Faith groups, a prominent sector of civil society, are taking on a more engaged role in the effort to restore land and prevent further land degradation in Africa as part of a larger drive to shape beliefs, behavior and actions towards greener and more sustainable development in the continent.
The move comes as countries and their partners are increasingly focused on restoring land to help secure livelihoods, economic growth, and food security.
Faith groups are key partners for TerrAfrica, an African-driven global partnership that aims to address land degradation and promote a multi-sectoral, coordinated approach that involves governments, international organizations and civil society members.
“Faith groups are important stakeholders for the World Bank,” said Magda Lovei, Practice Manager for the Environment andNatural Resources Global Practice at the World Bank. “They offer a unique and unparalleled opportunity to access grassroots communities.”
The involvement of faith groups is of particular importance in Africa, where 90% of the population is religious (describing themselves as Christian or Muslim). For the past four years, a World Bank team working on environment and natural resources has partnered with the Alliance of Religions and Conservation (ARC) to work with faith groups in restoring land and preventing further land degradation in Africa.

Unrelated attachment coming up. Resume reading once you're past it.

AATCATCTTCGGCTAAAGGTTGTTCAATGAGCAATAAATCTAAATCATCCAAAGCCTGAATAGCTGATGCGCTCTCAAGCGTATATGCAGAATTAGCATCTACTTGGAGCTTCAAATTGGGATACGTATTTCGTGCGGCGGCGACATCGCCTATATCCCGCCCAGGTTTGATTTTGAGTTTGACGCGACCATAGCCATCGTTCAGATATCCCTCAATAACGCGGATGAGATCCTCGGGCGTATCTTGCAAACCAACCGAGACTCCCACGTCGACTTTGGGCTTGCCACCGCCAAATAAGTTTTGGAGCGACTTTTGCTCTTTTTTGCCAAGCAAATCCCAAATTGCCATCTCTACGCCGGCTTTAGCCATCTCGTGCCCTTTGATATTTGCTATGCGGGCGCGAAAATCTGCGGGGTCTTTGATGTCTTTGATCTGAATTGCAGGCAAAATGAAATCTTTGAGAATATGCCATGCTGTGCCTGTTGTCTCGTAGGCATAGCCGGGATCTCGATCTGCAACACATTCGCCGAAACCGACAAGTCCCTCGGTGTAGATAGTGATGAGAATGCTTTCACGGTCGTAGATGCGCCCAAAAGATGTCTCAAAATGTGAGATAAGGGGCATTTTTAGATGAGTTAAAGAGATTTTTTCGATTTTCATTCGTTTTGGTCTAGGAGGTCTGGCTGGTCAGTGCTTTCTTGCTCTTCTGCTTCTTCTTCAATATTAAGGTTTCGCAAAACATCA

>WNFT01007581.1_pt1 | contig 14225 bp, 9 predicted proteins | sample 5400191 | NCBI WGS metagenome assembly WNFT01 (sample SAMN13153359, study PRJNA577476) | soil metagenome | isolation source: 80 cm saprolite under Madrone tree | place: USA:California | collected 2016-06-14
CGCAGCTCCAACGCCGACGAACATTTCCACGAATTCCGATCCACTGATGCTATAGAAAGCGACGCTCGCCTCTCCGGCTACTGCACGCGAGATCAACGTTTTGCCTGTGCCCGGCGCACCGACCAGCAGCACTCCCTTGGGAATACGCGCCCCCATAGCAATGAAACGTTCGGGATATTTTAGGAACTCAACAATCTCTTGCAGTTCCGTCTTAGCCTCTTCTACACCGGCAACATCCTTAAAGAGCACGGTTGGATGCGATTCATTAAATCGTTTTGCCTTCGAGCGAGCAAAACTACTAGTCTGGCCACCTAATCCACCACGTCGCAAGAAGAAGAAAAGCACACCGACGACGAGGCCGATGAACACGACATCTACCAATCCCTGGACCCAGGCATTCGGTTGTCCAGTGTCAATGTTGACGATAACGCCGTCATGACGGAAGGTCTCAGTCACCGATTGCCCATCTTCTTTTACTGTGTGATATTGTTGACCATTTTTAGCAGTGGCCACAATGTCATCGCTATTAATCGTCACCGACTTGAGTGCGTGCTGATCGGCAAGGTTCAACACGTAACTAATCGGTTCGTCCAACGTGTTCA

Success in the use of a landscape approach to build the resilience of both ecosystems and people requires the involvement of all actors. Each one has an important role to play in making resilient landscapes a reality. As stated in "Enhancing Resilience in African Drylands" report, the collaborative actions of farmers on steep slopes in tandem with concerted actions by herders to reduce grazing pressures will have greater impact on the land restoration than fragmented or individual efforts alone.
Already, the TerrAfrica/ARC partnership has supported 27 faith groups—with a potential reach of 184 million people—as they prepared long-term plans to care for the environment. The plans, which are based on each group's core beliefs, practices and teachings, include commitments to sustainable and resilient land management, water conservation, and environmental education.
These achievements were celebrated at Buckingham Palace in December, at an event with religious leaders from all faiths hosted by Prince Philip who founded ARC as a broker between religions and environment groups.